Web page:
potash (Dutch > New Latin: potassium carbonate).
Potassium carbonate was originally obtained by burning wood or other vegetable matter, soaking the ashes in water, and evaporating the resulting liquid in iron pots. The resulting substance was hence called potasschen in early Dutch, literally "pot ashes", and the word was adopted into English as potash. From it, or its French relative potasse, the chemist, Sir Humphry Davy, coined in 1807 the term potassium for the metallic element that occurs in potash.
Potash has been used in soap, fertilizers, etc. Potassium, a soft, silver-white, waxlike metallic chemical element, oxidizes rapidly when exposed to air. It occurs abundantly in nature in the form of its salts, which are used in fertilizers, glass, etc. The chemical symbol is K.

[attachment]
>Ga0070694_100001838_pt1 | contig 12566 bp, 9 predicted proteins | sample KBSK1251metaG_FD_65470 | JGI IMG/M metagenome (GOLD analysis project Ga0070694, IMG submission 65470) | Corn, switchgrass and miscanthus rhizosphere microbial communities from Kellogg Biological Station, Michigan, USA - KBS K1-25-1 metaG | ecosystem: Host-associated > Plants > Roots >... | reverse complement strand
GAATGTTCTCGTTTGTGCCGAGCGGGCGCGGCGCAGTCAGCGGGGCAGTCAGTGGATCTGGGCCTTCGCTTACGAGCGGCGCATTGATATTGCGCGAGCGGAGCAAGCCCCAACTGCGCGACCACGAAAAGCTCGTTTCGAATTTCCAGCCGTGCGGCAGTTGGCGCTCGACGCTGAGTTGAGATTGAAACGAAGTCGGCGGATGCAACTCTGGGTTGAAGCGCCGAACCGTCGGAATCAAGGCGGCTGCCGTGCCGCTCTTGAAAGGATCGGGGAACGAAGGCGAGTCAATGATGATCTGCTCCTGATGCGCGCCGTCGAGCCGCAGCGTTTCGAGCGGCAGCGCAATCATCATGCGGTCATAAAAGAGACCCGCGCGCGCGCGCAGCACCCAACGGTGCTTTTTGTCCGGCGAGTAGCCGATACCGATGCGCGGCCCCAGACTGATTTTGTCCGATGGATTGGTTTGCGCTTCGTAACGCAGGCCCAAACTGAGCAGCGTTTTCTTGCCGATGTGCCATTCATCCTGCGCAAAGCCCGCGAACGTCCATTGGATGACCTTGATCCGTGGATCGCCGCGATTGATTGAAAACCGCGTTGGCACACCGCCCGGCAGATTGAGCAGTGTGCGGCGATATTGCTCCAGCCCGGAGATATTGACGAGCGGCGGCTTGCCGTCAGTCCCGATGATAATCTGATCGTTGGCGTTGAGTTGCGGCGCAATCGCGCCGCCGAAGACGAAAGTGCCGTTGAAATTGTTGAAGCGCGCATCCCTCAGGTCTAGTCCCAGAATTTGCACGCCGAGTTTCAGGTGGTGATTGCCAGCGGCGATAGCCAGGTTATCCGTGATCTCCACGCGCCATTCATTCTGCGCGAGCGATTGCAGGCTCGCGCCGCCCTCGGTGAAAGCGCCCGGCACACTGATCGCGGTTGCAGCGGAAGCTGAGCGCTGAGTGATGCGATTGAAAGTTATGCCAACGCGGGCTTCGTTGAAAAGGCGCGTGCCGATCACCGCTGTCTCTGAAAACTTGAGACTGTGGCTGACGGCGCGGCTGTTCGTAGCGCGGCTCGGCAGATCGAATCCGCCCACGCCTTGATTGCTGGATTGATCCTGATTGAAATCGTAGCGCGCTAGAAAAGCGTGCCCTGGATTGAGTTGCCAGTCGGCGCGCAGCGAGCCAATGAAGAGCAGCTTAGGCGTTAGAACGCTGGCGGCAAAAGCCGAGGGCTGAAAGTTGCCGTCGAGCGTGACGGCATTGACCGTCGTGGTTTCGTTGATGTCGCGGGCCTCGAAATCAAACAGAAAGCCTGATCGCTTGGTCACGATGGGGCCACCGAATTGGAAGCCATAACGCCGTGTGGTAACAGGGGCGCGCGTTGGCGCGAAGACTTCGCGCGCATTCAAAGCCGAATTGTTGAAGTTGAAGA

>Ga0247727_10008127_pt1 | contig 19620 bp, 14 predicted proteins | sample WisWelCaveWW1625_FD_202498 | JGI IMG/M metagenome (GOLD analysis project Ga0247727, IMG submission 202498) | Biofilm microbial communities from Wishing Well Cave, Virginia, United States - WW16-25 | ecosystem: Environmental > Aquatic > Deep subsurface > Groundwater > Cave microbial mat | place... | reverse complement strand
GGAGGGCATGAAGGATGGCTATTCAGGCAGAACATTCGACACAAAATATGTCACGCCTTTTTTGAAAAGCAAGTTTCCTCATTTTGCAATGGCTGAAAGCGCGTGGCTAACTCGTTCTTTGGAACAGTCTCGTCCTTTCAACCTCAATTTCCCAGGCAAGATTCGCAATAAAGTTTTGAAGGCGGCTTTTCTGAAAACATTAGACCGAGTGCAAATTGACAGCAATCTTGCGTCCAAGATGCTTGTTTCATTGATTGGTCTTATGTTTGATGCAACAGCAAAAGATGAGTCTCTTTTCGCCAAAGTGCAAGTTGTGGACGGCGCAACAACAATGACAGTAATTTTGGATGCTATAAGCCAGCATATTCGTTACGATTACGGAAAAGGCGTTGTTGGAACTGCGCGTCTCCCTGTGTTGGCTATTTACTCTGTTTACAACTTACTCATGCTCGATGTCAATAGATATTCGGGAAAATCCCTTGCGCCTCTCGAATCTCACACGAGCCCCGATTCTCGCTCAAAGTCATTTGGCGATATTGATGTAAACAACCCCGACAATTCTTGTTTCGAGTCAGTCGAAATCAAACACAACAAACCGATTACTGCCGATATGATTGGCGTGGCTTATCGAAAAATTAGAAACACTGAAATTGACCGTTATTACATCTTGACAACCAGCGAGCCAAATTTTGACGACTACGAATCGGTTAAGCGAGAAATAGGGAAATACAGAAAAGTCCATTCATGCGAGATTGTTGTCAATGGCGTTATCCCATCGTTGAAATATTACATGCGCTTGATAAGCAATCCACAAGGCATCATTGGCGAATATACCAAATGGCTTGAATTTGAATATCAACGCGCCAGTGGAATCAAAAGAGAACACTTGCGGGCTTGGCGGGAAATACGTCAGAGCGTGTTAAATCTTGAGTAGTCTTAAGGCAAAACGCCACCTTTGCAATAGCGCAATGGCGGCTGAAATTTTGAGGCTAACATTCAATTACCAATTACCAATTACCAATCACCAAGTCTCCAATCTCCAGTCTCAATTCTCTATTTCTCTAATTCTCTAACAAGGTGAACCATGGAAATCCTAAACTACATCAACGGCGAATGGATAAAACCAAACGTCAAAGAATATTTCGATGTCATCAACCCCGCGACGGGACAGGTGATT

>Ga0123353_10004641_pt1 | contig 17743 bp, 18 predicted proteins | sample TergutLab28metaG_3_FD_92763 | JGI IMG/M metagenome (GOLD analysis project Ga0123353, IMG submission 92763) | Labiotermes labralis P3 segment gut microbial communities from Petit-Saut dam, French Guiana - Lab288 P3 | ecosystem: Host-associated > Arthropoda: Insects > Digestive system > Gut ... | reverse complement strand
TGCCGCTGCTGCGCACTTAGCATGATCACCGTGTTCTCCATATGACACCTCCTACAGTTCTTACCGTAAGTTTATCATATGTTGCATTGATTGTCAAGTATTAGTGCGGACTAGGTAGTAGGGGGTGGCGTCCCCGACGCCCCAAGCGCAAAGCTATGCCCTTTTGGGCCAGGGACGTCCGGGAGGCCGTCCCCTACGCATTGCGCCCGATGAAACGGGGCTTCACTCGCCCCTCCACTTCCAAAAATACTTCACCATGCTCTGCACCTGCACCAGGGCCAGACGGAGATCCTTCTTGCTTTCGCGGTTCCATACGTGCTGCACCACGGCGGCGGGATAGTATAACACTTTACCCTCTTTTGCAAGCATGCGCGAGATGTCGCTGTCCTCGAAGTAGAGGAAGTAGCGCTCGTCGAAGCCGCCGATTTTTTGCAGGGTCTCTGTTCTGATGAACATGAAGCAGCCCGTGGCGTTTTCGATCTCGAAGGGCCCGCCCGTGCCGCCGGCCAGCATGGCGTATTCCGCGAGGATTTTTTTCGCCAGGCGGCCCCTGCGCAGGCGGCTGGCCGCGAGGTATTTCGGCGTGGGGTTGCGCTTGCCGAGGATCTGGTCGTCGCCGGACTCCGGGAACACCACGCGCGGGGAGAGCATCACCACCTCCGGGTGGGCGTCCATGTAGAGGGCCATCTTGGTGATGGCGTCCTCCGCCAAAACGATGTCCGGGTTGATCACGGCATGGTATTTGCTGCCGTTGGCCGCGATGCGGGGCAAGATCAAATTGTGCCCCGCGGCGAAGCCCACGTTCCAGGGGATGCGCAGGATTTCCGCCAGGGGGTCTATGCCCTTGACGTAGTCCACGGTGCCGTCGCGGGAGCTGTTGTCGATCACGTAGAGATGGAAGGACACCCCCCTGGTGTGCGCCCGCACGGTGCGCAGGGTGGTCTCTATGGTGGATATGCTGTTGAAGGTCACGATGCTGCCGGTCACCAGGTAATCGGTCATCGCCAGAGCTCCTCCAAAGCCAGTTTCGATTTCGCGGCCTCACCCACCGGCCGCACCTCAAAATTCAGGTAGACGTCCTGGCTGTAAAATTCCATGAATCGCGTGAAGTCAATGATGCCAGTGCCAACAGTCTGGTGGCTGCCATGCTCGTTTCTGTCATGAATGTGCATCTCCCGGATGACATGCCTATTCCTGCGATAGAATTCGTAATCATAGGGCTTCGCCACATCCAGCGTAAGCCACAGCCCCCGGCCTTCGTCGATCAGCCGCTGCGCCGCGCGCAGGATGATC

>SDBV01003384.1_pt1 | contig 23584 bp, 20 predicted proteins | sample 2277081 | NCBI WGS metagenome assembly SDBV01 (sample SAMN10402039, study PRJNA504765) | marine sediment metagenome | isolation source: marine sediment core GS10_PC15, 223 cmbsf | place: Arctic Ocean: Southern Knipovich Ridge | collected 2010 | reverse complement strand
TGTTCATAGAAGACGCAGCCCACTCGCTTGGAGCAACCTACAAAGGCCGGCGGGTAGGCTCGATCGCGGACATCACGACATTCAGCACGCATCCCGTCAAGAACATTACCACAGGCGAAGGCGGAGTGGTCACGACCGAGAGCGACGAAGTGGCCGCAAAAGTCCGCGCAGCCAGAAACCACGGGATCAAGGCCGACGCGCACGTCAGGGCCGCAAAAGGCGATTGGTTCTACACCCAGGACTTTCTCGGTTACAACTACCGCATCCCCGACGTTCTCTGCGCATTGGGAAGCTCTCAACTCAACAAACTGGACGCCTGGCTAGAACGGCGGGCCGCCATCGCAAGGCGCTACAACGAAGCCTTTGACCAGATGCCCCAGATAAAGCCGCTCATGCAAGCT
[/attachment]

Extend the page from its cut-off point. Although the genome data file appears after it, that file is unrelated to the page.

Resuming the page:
Potassium occurs in nature only in compounds and is essential for the growth of plants. It is one of the most abundant elements in the earth's crust, is the lightest metal known except lithium, and it belongs to the alkali metals.
Among potassium's most important compounds is potassium carbonate, commonly called "potash", and potassium nitrate, commonly called "saltpeter". Saltpeter is a borrowing of Old Middle English salpetre [about A.D. 1300]; a borrowing of Old French, salpetre, a learned borrowing from Medieval Latin; also borrowed directly from Medieval Latin sal petrae, "salt of rock"; (Latin sal, "salt" + petrae, genitive of Latin petra, "rock").